+1 Recommend
0 collections
      • Record: found
      • Abstract: found
      • Article: found
      Is Open Access

      Impact of two recent extreme heat episodes on morbidity and mortality in Adelaide, South Australia: a case-series analysis


      Read this article at

          There is no author summary for this article yet. Authors can add summaries to their articles on ScienceOpen to make them more accessible to a non-specialist audience.



          Extreme heatwaves occurred in Adelaide, South Australia, in the summers of 2008 and 2009. Both heatwaves were unique in terms of their duration (15 days and 13 days respectively), and the 2009 heatwave was also remarkable in its intensity with a maximum temperature reaching 45.7°C. It is of interest to compare the health impacts of these two unprecedented heatwaves with those of previous heatwaves in Adelaide.


          Using case-series analysis, daily morbidity and mortality rates during heatwaves (≥35°C for three or more days) occurring in 2008 and 2009 and previous heatwaves occurring between 1993 and 2008 were compared with rates during all non-heatwave days (1 October to 31 March). Incidence rate ratios (IRRs) were established for ambulance call-outs, hospital admissions, emergency department presentations and mortality. Dose response effects of heatwave duration and intensity were examined.


          Ambulance call-outs during the extreme 2008 and 2009 events were increased by 10% and 16% respectively compared to 4.4% during previous heatwaves. Overall increases in hospital and emergency settings were marginal, except for emergency department presentations in 2008, but increases in specific health categories were observed. Renal morbidity in the elderly was increased during both heatwaves. During the 2009 heatwave, direct heat-related admissions increased up to 14-fold compared to a three-fold increase seen during the 2008 event and during previous heatwaves. In 2009, marked increases in ischaemic heart disease were seen in the 15-64 year age group. Only the 2009 heatwave was associated with considerable increases in total mortality that particularly affected the 15-64 year age group (1.37; 95% CI, 1.09, 1.71), while older age groups were unaffected. Significant dose-response relationships were observed for heatwave duration (ambulance, hospital and emergency setting) and intensity (ambulance and mortality).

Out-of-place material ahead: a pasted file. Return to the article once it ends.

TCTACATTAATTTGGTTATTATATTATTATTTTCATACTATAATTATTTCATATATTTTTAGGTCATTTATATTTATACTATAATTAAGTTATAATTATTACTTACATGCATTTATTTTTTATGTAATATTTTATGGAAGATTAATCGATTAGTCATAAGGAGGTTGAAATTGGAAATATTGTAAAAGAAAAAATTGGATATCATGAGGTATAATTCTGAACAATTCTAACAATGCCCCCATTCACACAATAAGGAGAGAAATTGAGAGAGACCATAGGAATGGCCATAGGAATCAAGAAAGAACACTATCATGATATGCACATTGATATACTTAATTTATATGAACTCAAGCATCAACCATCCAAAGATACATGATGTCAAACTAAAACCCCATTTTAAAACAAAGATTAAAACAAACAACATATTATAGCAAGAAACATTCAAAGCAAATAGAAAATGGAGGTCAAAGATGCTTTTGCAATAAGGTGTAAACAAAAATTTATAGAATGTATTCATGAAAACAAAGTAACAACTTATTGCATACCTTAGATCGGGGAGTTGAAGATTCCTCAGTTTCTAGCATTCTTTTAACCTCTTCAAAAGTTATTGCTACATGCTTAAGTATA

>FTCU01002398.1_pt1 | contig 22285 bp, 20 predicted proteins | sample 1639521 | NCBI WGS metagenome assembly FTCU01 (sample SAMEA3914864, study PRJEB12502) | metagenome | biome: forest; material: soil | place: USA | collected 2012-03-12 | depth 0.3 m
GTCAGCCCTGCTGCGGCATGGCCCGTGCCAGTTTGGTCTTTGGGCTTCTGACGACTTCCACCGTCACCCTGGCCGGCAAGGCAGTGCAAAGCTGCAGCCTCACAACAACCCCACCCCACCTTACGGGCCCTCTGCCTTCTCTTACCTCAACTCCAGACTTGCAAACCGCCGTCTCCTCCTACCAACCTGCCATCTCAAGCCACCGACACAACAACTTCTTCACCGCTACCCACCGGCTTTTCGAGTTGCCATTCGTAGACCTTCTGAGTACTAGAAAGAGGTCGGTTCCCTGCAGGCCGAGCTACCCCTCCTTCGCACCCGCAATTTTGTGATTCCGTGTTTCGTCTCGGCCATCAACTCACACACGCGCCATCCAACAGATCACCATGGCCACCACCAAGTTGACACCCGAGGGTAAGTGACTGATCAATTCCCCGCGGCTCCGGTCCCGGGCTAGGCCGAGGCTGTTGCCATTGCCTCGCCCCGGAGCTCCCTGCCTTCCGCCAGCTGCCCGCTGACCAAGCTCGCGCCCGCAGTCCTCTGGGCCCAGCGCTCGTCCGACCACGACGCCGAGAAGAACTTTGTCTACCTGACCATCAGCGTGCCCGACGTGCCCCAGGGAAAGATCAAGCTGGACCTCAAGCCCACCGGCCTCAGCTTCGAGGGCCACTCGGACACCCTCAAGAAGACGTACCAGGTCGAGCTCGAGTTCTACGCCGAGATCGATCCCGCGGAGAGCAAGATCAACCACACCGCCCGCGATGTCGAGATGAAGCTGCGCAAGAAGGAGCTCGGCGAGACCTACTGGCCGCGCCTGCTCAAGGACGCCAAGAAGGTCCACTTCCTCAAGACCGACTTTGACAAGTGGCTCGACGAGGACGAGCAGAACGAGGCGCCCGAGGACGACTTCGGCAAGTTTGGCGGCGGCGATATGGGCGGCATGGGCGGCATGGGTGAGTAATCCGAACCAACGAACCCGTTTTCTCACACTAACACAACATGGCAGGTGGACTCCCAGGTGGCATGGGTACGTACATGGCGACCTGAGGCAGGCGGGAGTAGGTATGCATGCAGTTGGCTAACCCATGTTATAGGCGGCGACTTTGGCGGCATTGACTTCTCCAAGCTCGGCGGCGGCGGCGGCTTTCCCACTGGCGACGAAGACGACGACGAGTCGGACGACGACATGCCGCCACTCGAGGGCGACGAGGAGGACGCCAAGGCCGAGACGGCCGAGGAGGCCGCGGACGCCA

While only incremental increases in morbidity and mortality above previous findings occurred in 2008, health impacts of the 2009 heatwave stand out. These findings send a signal that the intense and long 2009 heatwave may have exceeded the capacity of the population to cope. It is important that risk factors contributing to the adverse health outcomes are investigated to further improve preventive strategies.

          Related collections

          Most cited references15

          • Record: found
          • Abstract: not found
          • Article: not found

          Heat Stroke

            • Record: found
            • Abstract: found
            • Article: found

            Heat stress and public health: a critical review.